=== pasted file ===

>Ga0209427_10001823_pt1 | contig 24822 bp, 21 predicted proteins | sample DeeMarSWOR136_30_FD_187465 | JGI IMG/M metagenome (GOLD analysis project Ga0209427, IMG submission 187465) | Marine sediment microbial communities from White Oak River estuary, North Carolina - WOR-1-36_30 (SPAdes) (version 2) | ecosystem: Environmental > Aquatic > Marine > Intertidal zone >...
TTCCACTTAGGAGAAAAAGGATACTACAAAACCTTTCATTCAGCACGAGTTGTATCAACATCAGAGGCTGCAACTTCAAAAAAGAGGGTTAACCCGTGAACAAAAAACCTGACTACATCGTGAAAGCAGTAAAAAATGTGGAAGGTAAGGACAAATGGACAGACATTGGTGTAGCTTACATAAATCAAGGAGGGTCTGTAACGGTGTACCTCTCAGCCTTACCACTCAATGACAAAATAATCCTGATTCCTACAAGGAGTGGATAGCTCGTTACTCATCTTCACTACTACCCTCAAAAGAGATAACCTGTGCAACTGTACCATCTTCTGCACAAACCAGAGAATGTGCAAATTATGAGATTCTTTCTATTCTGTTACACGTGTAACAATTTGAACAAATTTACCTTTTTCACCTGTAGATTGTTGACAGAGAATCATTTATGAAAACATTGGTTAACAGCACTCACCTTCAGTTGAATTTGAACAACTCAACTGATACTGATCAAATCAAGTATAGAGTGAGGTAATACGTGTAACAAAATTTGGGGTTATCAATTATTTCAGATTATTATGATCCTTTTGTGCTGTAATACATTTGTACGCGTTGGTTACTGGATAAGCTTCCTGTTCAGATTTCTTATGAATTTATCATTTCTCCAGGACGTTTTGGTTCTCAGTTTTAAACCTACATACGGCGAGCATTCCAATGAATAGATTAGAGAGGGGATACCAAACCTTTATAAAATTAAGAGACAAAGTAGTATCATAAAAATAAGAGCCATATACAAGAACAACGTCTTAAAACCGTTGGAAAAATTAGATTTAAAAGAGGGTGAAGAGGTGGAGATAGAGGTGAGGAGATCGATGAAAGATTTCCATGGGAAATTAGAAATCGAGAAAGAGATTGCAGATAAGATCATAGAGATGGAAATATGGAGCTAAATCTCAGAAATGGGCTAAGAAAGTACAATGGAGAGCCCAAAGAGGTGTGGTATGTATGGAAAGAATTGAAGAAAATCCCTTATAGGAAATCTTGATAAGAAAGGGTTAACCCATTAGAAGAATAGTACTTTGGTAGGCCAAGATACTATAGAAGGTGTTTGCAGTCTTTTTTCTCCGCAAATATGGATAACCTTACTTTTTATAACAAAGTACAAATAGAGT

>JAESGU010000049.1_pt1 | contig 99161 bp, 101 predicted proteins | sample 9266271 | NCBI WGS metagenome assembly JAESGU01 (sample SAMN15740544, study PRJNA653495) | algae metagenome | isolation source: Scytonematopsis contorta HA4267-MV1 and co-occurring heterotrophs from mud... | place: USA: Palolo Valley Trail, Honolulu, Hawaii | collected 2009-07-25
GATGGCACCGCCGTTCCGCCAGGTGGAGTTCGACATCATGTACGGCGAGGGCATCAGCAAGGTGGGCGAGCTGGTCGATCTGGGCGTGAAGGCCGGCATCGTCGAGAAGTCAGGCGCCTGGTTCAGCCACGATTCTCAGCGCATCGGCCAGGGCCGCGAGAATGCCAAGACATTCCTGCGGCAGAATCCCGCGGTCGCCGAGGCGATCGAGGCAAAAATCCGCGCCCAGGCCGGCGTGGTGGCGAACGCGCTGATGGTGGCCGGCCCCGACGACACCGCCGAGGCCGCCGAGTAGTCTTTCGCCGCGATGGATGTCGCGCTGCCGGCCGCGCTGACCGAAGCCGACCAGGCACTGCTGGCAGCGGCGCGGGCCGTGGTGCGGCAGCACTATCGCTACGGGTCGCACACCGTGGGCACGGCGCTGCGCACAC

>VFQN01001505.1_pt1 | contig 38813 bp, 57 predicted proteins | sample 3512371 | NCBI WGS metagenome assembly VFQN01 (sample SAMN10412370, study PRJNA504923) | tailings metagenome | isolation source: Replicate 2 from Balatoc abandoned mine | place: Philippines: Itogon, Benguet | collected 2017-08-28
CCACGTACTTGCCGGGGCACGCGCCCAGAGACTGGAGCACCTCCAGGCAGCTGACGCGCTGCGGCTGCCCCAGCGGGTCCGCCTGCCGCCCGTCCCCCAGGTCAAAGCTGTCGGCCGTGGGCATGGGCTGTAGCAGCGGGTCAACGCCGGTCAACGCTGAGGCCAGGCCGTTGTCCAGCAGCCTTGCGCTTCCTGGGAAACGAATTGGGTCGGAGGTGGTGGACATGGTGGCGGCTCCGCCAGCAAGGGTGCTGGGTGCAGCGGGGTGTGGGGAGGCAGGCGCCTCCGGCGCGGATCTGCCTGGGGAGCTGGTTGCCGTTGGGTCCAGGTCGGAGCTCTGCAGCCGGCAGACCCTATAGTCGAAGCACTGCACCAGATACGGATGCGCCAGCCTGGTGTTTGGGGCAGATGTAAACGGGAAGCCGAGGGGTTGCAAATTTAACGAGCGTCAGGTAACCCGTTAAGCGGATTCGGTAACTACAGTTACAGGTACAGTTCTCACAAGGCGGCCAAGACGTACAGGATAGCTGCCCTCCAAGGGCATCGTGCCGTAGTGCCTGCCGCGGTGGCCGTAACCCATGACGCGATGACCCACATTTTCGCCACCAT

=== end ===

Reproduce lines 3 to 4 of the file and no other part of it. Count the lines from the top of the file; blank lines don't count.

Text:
>JAESGU010000049.1_pt1 | contig 99161 bp, 101 predicted proteins | sample 9266271 | NCBI WGS metagenome assembly JAESGU01 (sample SAMN15740544, study PRJNA653495) | algae metagenome | isolation source: Scytonematopsis contorta HA4267-MV1 and co-occurring heterotrophs from mud... | place: USA: Palolo Valley Trail, Honolulu, Hawaii | collected 2009-07-25
GATGGCACCGCCGTTCCGCCAGGTGGAGTTCGACATCATGTACGGCGAGGGCATCAGCAAGGTGGGCGAGCTGGTCGATCTGGGCGTGAAGGCCGGCATCGTCGAGAAGTCAGGCGCCTGGTTCAGCCACGATTCTCAGCGCATCGGCCAGGGCCGCGAGAATGCCAAGACATTCCTGCGGCAGAATCCCGCGGTCGCCGAGGCGATCGAGGCAAAAATCCGCGCCCAGGCCGGCGTGGTGGCGAACGCGCTGATGGTGGCCGGCCCCGACGACACCGCCGAGGCCGCCGAGTAGTCTTTCGCCGCGATGGATGTCGCGCTGCCGGCCGCGCTGACCGAAGCCGACCAGGCACTGCTGGCAGCGGCGCGGGCCGTGGTGCGGCAGCACTATCGCTACGGGTCGCACACCGTGGGCACGGCGCTGCGCACAC